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Tories plan to split up Network Rail

Network Rail would be carved up into regional operating areas under plans revealed by the Conservative Party last week.

Speaking at the Rail 2008 conference in London last Thursday, shadow transport minister Stephen Hammond said: "[Network Rail headquarters] Melton Street may once have known best – it doesn't now.

He added: "Network Rail is too centralised. A breath of decentralising, devolving decisions to regional decision makers either in joint boards or jointly with the train operating companies is now a priority."

The plans were dismissed by the track operator as a step backwards to the bad old days of its predecessor Railtrack.

"There is little appetite from within the industry for further reorganisation," said a Network Rail spokesman. "We are looking at ways to empower route directors to be closer to the work, but we do not want to go back to Railtrack's 'zonal' structure."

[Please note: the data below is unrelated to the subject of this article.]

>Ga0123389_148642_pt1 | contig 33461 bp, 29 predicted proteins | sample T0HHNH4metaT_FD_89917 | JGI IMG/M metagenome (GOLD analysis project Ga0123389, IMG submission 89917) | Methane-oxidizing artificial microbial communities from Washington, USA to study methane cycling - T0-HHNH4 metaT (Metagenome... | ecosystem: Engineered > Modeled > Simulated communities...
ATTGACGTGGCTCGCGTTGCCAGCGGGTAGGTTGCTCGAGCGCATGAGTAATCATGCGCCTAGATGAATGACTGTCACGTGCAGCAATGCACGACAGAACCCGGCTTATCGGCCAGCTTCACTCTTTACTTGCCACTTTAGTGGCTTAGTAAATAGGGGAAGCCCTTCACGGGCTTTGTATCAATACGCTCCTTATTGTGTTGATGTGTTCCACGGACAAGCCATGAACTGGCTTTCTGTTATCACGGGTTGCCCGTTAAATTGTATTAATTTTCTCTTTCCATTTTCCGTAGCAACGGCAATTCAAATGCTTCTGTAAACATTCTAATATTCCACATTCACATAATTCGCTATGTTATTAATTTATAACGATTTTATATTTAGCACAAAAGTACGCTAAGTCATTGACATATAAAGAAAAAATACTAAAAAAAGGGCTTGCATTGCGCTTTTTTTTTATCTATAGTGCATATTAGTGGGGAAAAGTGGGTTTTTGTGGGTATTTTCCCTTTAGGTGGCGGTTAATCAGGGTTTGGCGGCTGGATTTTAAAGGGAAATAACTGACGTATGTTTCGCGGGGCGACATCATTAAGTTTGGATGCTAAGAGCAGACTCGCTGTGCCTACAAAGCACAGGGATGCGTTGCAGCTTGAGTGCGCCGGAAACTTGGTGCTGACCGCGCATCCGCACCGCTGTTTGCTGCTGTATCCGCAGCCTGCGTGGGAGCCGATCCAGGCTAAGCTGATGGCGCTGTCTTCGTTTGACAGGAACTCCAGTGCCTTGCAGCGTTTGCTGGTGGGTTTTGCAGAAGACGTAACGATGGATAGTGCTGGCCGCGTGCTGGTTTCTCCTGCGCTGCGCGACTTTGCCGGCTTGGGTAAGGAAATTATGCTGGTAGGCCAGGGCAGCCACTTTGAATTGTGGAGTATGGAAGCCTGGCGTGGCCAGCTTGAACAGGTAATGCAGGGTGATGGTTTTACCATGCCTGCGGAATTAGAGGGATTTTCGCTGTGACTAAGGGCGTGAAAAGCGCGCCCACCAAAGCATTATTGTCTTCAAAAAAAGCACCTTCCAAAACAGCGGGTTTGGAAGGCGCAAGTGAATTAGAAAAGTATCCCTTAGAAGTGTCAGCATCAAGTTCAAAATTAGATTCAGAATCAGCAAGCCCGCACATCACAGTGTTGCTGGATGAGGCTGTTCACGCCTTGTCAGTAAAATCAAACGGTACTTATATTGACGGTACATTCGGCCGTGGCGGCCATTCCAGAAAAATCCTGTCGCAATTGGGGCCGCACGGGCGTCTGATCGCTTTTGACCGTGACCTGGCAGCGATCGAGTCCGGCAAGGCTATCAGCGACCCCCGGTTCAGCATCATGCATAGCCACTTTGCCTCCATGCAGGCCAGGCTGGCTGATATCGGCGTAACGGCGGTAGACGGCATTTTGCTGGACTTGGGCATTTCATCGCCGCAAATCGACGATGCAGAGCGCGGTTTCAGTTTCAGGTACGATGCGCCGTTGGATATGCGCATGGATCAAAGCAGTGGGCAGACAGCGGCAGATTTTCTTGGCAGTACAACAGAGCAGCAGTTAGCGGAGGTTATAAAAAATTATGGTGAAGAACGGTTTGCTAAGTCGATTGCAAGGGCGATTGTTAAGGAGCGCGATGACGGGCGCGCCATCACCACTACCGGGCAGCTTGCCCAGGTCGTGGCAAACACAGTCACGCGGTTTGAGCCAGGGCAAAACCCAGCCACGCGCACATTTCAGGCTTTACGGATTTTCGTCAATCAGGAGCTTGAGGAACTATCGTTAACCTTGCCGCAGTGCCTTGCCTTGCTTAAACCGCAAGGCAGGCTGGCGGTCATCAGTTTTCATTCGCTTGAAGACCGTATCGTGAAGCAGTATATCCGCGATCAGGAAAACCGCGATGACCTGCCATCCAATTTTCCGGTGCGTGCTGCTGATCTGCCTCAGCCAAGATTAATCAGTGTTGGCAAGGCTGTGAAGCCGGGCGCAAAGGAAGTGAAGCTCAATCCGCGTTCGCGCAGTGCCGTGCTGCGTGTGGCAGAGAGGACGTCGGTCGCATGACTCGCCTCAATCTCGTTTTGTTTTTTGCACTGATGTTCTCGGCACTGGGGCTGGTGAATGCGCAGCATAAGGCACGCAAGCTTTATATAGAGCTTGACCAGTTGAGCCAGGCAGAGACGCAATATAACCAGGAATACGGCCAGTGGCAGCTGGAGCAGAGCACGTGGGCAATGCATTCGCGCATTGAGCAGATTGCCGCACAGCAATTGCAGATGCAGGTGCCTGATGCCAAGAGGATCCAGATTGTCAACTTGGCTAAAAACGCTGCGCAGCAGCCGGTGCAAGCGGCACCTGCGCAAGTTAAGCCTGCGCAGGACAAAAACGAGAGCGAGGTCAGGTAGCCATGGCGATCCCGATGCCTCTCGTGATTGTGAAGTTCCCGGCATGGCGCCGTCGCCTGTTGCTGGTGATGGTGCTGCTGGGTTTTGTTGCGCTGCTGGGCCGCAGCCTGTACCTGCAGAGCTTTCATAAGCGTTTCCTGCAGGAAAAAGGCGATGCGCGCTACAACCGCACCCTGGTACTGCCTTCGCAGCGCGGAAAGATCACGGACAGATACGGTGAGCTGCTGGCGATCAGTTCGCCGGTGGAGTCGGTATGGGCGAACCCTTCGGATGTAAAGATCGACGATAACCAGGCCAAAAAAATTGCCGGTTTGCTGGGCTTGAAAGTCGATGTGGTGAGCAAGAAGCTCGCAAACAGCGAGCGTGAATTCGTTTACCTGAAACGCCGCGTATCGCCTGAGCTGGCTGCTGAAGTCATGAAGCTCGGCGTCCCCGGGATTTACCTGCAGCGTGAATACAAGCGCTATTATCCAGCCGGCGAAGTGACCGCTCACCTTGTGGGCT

Under Railtrack, rail infrastructure was split into six semi-autonomous zones, using outside maintenance contractors. The system was dismantled by Network Rail to ensure consistent standards.

However, Hammond said the rail industry had to accept that "if the institutions [in charge] can't deliver, then those institutions need change".

Hammond also criticised Network Rail for not being passenger-focused. "There are any number of small-scale schemes that could be finished within a three-to-five -year period," he said.

"Network Rail must give this focus. If it doesn't the next Conservative government will enact legislation so they occur."
Hammond also proposed a strengthened Office of Rail Regulation (ORR) to tackle problems such as the New Year delays at Rugby, Liverpool Street and Shields Junction.

"The ORR knew of the likely problems but failed to act. If it doesn't have the power to act proactively if necessary against Network Rail we will give it to them. If we conclude it does have the powers we will remind them of their obligations."

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